Saturday, October 4, 2008

Kathleen Parker Never Saw It Coming

Conservative columnist Kathleen Parker was surprised by the vicious and threatening e-mail she got after suggesting that Sarah Palin should do John McCain a favor by quitting the ticket.

First Draft offers some terrific insights into Parker's predicament:

Honestly, what did you think?
These are the people who called 9/11 widows grief pimps . . .

These are the people who laughed at the idea of Timothy McVeigh making a detour to the New York Times Building. . . .

These are the people who said Pat Tillman's family should shut up and go away. That Cindy Sheehan was a whore. That Valerie Plame was a criminal. That Richard Clarke was a monster.

Did you think it would be different because you've written favorably of their pet causes in the past? The past doesn't exist to these people. There is no yesterday. There is no last week. There is no last year. There's only today, and you're with them or you're not. . . .


  1. Some people simply cannot stand to have others disagree with them. It's sad.

    Did you see the things Obama's fans said about Clinton? Or the things Clinton's supporters said about Obama? Anti-war Republicans, pro-life Democrats, whatever -- if you go against the grain, wear your asbestos underwear.

  2. The irony is that Parker was surprised by it. Back in 2003, she wrote a column in which she quoted an anonymous friend in the military who thought that the Democratic candidates should be "lined up and shot" for disagreeing with Bush's foreign policy.

    I agree that the level of discourse can get pretty low on both sides of aisle, but the casual invocation of physical violence against one's opponents seems to me to be practiced much more frequently on the right.

  3. I've said it before and I'll say it again...the far left and far right are equally as goofy and equally as intolerant of anyone who disagrees in any with with them. Fuck 'em both!

  4. Not really a defense, but a mitigating circumstance: many on the right then (and now) saw the actions of many on the left as "aid and comfort" to the enemy -- aka, treason. That is a capital offense.

    And there were a few that really might have crossed that line back then.

    But, yeah, in modern America you really shouldn't be surprised when people get nasty over politics. It's stupid, but it's everywhere.

  5. Wake up and smell the coffee Chris. Haven’t you read Ann Coulter’s, Treason: Liberal Treachery from the Cold War to the War on Terrorism? This has nothing to do with opposing Bush’s foreign policy. According to the conservatives of Coulter's ilk, everything that any liberal has done for the last fifty years has given aid and comfort to America’s enemies. Parker was just jumping on the band wagon.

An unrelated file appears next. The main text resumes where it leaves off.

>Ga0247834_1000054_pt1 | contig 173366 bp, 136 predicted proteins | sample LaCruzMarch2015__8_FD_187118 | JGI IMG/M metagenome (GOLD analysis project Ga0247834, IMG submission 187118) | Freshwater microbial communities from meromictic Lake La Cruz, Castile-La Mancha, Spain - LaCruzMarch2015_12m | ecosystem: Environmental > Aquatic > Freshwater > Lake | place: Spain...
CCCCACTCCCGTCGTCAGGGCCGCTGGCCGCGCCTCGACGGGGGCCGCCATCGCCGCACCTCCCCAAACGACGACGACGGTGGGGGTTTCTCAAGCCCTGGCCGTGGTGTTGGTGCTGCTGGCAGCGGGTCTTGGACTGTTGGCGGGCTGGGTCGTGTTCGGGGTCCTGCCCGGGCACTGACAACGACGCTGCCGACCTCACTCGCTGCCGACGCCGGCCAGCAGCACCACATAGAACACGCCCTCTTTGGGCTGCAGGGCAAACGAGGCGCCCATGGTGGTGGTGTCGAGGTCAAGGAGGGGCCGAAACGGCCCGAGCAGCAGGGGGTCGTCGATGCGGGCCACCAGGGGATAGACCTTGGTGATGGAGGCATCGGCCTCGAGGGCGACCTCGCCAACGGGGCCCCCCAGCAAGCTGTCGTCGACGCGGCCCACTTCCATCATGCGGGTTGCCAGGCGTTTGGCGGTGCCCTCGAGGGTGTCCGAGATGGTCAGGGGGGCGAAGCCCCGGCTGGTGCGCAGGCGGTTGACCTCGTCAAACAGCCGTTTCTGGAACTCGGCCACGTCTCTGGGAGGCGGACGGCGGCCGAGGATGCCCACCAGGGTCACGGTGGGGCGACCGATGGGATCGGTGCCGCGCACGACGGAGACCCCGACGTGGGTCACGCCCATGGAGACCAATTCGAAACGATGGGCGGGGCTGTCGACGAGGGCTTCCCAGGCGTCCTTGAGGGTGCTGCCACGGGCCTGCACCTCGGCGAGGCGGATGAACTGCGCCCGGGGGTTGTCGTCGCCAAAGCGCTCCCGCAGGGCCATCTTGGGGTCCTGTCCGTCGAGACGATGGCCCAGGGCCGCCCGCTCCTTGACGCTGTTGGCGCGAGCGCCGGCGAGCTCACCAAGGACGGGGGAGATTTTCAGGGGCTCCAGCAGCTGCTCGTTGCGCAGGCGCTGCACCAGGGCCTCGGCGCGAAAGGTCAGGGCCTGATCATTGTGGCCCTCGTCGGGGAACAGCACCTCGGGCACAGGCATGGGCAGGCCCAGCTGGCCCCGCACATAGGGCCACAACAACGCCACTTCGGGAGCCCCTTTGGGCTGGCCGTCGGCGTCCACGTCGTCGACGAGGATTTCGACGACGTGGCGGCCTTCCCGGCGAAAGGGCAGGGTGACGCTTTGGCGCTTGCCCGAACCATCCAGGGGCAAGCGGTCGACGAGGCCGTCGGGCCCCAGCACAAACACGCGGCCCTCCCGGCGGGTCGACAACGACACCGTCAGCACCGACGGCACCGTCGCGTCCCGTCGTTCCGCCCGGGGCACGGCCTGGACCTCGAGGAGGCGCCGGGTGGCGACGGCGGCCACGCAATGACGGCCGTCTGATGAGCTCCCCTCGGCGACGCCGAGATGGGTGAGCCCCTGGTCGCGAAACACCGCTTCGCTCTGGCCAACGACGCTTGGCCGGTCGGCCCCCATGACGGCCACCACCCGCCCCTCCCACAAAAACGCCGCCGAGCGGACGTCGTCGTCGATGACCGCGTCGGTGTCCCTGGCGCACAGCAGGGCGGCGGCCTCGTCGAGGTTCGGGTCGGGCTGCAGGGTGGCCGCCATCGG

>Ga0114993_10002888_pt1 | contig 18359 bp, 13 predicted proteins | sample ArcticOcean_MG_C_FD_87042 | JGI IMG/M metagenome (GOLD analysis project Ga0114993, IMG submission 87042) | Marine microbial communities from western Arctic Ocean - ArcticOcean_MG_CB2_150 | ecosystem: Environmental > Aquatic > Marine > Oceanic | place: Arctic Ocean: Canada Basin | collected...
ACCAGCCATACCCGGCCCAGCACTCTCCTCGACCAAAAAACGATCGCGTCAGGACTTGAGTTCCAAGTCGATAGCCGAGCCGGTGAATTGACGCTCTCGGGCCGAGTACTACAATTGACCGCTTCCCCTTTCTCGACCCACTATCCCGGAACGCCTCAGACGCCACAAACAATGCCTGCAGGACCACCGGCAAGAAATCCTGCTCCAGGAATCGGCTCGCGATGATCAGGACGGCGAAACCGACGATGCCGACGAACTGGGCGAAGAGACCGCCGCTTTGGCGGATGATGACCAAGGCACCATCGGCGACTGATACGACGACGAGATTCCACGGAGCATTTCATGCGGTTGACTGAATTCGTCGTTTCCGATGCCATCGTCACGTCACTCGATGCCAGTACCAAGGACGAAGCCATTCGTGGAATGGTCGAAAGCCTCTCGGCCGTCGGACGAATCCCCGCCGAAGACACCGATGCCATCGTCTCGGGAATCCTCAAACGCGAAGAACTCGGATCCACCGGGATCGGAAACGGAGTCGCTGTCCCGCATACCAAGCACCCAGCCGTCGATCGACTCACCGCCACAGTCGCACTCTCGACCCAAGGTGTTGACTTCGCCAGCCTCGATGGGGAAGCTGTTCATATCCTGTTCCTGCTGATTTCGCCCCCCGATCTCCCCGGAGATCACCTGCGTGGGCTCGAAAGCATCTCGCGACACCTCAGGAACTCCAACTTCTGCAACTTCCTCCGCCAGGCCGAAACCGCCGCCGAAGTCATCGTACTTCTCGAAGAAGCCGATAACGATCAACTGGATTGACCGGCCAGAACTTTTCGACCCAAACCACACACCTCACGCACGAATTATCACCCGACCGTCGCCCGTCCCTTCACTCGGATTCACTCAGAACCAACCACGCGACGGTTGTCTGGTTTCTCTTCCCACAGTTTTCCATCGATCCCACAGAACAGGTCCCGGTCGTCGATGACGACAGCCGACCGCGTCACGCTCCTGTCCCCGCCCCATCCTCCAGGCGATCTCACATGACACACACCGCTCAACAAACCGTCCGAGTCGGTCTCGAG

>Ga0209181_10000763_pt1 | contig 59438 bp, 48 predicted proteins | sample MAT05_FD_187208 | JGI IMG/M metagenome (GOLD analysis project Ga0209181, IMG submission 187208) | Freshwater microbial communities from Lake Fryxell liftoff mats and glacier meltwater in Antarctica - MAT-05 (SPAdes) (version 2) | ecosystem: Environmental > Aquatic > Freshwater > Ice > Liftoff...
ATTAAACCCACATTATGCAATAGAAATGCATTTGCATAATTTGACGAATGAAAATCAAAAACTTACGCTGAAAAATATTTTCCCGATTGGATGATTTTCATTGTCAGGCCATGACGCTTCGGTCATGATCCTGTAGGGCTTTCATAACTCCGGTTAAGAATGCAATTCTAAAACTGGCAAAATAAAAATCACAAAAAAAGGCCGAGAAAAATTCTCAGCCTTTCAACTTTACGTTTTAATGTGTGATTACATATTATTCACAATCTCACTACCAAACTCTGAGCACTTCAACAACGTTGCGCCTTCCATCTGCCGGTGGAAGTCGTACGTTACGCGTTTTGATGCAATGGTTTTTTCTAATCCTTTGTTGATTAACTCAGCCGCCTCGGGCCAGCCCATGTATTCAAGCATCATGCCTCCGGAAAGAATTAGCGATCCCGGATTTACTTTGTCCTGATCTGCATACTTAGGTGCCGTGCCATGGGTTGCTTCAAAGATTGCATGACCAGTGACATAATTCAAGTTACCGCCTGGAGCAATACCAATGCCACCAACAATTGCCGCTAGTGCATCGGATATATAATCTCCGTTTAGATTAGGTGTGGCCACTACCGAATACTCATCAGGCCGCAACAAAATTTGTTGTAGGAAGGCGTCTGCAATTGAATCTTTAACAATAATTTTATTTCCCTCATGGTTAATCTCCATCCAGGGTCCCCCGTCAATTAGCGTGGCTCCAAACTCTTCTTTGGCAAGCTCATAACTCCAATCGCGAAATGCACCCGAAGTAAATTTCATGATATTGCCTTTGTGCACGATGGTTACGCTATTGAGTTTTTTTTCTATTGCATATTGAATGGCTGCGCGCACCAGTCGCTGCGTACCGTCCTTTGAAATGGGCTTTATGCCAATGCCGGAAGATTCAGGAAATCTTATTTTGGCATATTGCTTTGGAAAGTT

“Treason” is just a slur used indiscriminately by right wing hate mongers to demonize people who disagree with them politically. They repeat it so often that otherwise decent people like you start to believe that there is something subversive about thinking and saying out loud that maybe The United States of America isn’t God’s special favorite among the nations of the world. They convince you that criticizing America or its government is so reprehensible that it is alright to talk about killing people who think that maybe America could behave itself better in the international arena and that maybe it could do better by its own people.

    Remember the little boy who cried "wolf" Chris. If you are going to apply the word “treason” to legitimate political discourse, it will no longer have any meaning when you really need it.

  6. I have a strict no Coulter policy.

    While both sides have a bad habit of using slurs for people who disagree with them politically, every slur isn't necessarily untrue.

    There is a qualitative difference between saying "we don't need to invade [country]" and saying that we deserved the attacks on 9/11. The former is debate; the latter is bordering on encouraging our enemies (and possibly more attacks).

    If you are going to apply the word “treason” to legitimate political discourse, it will no longer have any meaning when you really need it.

    True. The same can be said about racism, sexism, and a host of other slurs that are thrown around our society. Both sides should be more cautious.

  7. Let me ask you this Chris: how do you avoid being forced into the situation where we have to abandon political discourse altogether any time there is a war? Isn’t any political discourse about a war necessarily going to involve some level of disagreement about the war? Isn’t internal disagreement always going to be encouraging to the enemy in the war?

    BTW, I applaud your no Coulter policy.